Chapter 16
A Community of Tennessee Writers, Readers & Passersby

Dictionary as Southern Cocktail

Popular NPR humorist and Vanderbilt graduate Roy Blount Jr. writes a contemplation of word etymologies that is both erudite and as funny as a skunk in the parsonage

Roy Blount Jr. is one of those rare writers whose actual voice has become almost as familiar as his literary one. Most weekends, you can hear his signature blend of Georgia drawl and rapid-fire wit on the National Public Radio quiz show Wait, Wait, Don’t Tell Me, and he periodically recites comical poetry and inflicts musical screeching (as founder of the fictional “Society for the Singing Impaired”) on Garrison Keillor’s A Prairie Home Companion. The Vanderbilt graduate has performed a successful Off-Broadway one-man show, appeared on several network television programs, and stayed busy on the college lecture circuit.

Despite all this talking, Blount has somehow managed to sit down and write twenty-three books, in a literary voice that, as Michael Dirda recently wrote in the The Washington Post, “neatly balances real learning with easy-loping charm.” He has a penchant for pithy puns and political petards (and periodic alliterative passages), and this facility for wordplay landed him yet another side gig as a usage adviser to The American Heritage Dictionary. Chapter 16 managed to catch up with Blount for a conversation his work, the South, and the state of American letters.

Chapter 16: What prompted you to write a dictionary (or, rather, sort-of-a-dictionary), and then write another one?

Blount: I have always wanted to write a book about words. When I picked up a textbook in Linguistics and found there the astonishing, to me, notion that the relation of words to their meaning is arbitrary, I had an angle. Language to me has never been an abstract proposition. After all, I picked it up from blood relatives, and from various other lively characters. The letters of the alphabet, themselves, have always been lively characters to me.

Chapter 16: Why did you give it that eighteenth-century subtitle?

Blount: That’s a seventeenth-century subtitle, a tribute to the subtitle of a book on manners by my (presumable) ancestor Thomas Blount, whose Glossographia was the first English dictionary to attempt etymology.

Chapter 16: What’s your earliest recollection of noticing the sounds and shapes and peculiarities of words?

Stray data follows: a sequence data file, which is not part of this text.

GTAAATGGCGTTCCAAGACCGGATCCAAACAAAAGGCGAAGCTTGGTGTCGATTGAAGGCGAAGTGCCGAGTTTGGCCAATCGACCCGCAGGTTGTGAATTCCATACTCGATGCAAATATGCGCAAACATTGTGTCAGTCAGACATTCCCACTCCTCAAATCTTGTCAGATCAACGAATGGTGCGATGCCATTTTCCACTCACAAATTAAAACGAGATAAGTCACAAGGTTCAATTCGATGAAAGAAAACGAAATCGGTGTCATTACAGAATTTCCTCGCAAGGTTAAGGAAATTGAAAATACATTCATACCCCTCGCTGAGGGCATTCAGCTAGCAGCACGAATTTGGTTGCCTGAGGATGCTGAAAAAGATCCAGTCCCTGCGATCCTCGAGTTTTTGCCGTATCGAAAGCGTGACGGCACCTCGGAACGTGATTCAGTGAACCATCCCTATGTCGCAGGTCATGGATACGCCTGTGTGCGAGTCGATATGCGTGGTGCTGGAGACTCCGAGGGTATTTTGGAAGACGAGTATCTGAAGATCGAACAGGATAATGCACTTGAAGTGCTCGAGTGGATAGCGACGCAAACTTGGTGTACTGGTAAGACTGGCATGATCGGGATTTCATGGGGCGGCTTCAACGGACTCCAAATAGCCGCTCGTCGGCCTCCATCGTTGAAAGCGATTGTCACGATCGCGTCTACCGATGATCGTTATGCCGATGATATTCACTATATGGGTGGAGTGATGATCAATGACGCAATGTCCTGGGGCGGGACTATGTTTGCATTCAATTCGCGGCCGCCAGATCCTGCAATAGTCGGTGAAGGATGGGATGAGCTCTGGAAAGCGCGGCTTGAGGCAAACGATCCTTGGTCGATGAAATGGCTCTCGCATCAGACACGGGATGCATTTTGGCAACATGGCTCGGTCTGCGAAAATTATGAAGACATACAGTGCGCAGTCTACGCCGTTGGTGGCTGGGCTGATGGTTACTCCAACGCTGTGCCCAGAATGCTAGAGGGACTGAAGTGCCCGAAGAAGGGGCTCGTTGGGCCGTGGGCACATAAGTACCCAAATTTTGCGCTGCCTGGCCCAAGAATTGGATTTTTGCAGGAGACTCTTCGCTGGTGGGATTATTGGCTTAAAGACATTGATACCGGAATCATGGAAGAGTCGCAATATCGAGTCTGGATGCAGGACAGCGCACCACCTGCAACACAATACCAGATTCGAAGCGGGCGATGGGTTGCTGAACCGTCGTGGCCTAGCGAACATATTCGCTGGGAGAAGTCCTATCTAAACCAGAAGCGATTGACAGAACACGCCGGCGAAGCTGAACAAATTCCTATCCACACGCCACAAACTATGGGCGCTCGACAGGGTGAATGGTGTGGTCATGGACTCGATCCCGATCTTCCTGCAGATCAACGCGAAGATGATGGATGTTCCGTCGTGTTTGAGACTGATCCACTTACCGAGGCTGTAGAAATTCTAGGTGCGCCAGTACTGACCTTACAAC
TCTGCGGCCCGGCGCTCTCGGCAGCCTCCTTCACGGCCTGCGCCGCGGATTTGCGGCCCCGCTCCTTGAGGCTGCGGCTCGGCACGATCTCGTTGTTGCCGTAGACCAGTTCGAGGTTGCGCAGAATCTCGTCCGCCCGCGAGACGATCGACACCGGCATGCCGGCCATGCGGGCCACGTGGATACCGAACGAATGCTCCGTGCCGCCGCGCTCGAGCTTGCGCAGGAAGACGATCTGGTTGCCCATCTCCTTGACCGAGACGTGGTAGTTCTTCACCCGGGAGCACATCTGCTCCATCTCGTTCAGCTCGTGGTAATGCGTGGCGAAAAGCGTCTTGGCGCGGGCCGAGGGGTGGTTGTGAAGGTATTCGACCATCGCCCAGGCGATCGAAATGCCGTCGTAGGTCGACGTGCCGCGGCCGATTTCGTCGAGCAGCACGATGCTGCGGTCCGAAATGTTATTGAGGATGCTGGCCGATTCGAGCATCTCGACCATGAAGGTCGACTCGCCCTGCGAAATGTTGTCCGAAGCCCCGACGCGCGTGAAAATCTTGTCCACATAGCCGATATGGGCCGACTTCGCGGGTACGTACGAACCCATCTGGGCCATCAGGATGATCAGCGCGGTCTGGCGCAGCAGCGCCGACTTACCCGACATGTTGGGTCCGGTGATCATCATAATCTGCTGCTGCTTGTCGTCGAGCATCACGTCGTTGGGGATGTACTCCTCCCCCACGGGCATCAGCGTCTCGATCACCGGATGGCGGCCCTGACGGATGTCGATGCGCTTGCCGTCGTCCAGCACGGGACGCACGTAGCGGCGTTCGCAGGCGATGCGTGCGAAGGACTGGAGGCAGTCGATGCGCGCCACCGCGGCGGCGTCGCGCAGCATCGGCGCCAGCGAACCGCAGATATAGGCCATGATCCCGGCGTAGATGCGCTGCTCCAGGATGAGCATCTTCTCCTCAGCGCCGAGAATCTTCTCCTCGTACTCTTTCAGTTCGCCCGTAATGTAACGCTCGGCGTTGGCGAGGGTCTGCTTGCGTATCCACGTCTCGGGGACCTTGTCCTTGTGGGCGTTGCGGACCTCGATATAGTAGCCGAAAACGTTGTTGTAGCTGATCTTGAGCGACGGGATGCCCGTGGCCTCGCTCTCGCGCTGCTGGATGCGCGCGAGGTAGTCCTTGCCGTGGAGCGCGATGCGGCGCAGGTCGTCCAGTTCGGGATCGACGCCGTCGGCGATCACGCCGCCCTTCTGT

Blount: I remember seeing the word “all” in my mother’s handwriting, and realizing I could read script as well as words in print. She had been teaching me to read by reading to me, among other things, the tales of Uncle Remus, old African trickster stories in respectfully spelled dialect, which captured the sound of speech on the page: the “Power to make the Paper speak,” as Daniel Defoe put it in another connection.

Chapter 16: Were you consciously aiming for the perfect bathroom book with Alphabet Juice, or was that serendipity?

Language to me has never been an abstract proposition. After all, I picked it up from blood relatives, and from various other lively characters.

Blount: No, I did not have bathroom reading specifically in mind, but I welcome it with open arms.

Chapter 16: You have written often—and hilariously—about being a Southerner who chooses to live in the North. Do you have any habits designed to keep close to your Southern roots?

Blount: I go South a lot. Within any given couple of years I will have been at least once to New Orleans (my favorite place), Nashville (where I went to college), the Florida panhandle (where my father’s people come from), Oxford (my mother was from Mississippi), Austin (where my sister lives), Chapel Hill (where my daughter and son-in-law and grandchildren live), Chattanooga (where the Fellowship of Southern Writers meets), the Smokies, Tarpon Springs, and my home town of Decatur, Georgia. I have good friends in all those places, and also in Memphis, Charleston, Mobile, and Aiken.

Chapter 16: You’re the author of twenty-three books, a former president of the Author’s Guild, and a longstanding member of several writers’ organizations. How would you describe the current state of American publishing?

Blount: The current state of publishing is up in the air. I hope I don’t live to see the day that it is all on the Web.

Chapter 16: Along the same lines, for much of your career you have been one of the more prolific magazine freelancers in the country, with many of your stories later collected into books. How has the current crisis in the magazine industry affected you and your work?

Blount: I’ve enjoyed writing for magazines over the years, but I don’t do it much lately. Fortunately I’ve never had to depend on one medium for my living. When I haven’t had a book to write, I’ve had speeches to make, and vice-versa. So far. And then there is the trickle of revenue that is public radio.

Chapter 16: What do you think this means for American writers and readers?

Blount: The Web is running a lot of print media out of business and replacing them with opportunities for writers not to get paid. So it’s a lot harder for freelance writers to support themselves now, not that it was ever more than narrowly feasible.

Chapter 16: You are founding member of the Rock Bottom Remainders, the all-writer rock band which member Dave Barry has described as playing music “as well as Metallica writes novels.” The band recently announced that it is disbanding. Any plans for a reunion tour?

Blount: It’s hard to get everybody together since we range geographically from Miami to San Francisco to Maine. Not to mention all out of key.

[This article originally appeared, in slightly different form, on November 12, 2011, in connection with an earlier event.]